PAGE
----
Starting from 1968, Dr. Shi has traveled to countries of all over the world to treat patients and to teach doctors about his XKNQ method of treating stroke patients. He has visited countries such as are Algeria, Germany, Japan, Mexico, France, Italy, and the United States, and he has flown enough miles to circle the Earth about 38 times. Nowadays, even in his seventies, he still flies around the world to spread the word about Traditional Chinese Medicine and his XNKQ method to treat stroke patients.
Last year, Dr. Shi was featured in the acclaimed documentary film 9,000 Needles. The film illustrated the treatment of severe stroke patients by Dr. Shi and his team.
What is Xing Nao Kai Qiao?
The Xing Nao Kai Qiao (XNKQ) method was created by Dr. Shi in 1972, illustrating a new approach to the treatment and rehabilitation of stroke patients. As a result of nearly 40 years of working with stroke patients, the "XNKQ" method has developed into a diagnostic and treatment system.
According to the World Health Organization, stroke is the third leading cause of death in most countries of the world, surpassed only by heart disease and cancer. By the year 2030, it is expected to be the leading cause of death. In the United States, each year 750,000 individuals suffer a stroke and 150,000 people die from stroke. Each year in China, 5-6 million people suffer from stroke and approximately 1.5 million people die from stroke. Stroke affects three times as many women as breast cancer, and it is an important cause of prolonged disability. Survivors of strokes are often unable to return to work. The economic, social and psychological costs of stroke are enormous. In the U.S., each ischemic stroke costs an average of $140,000, according to recent reports.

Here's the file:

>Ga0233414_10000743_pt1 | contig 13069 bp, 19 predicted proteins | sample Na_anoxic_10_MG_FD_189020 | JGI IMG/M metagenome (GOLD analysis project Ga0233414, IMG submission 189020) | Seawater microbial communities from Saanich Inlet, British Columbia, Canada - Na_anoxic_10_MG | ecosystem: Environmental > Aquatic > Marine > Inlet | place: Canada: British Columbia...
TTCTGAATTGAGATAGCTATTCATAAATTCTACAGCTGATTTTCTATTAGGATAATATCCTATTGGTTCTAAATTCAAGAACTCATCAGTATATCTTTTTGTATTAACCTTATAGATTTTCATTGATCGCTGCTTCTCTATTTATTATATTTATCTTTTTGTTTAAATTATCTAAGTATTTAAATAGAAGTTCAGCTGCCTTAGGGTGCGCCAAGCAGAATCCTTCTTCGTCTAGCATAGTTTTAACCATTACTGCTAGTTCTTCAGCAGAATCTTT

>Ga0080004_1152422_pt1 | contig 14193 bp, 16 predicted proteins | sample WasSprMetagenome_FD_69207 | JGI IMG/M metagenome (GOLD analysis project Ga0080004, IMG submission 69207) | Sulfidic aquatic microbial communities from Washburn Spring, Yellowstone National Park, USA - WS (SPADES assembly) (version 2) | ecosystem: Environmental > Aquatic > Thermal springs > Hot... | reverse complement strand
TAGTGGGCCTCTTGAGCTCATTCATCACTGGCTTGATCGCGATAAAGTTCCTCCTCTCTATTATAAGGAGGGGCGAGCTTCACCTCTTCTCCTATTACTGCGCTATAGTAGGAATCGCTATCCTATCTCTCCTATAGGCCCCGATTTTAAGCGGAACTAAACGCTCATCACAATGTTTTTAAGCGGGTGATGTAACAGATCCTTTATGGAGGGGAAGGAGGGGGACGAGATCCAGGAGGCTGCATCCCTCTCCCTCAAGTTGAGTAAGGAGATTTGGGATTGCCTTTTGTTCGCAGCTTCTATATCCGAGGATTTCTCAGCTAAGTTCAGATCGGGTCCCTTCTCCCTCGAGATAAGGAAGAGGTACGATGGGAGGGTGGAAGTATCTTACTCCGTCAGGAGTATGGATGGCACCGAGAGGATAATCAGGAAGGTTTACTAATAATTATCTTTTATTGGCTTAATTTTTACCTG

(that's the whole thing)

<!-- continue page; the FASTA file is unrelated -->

The theoretical TCM basis of the XNKQ method was based on "spirit-arousing" and "spirit-regulating." Dr. Shi put forward a new conception of the etiology and pathogenesis of stroke, based on a deep understanding the theory of "spirit" in TCM combined with the anatomy and physiology of the brain in biomedicine. Dr. Shi posited that fire, phlegm, blood (stasis), and deficiency carried upwards by wind (internal wind) disturbed the lucid orifices and spirit, leading to closure of the orifices and concealment of the spirit, which in turn caused the spirit to fail to guide the qi, thus stroke occurred.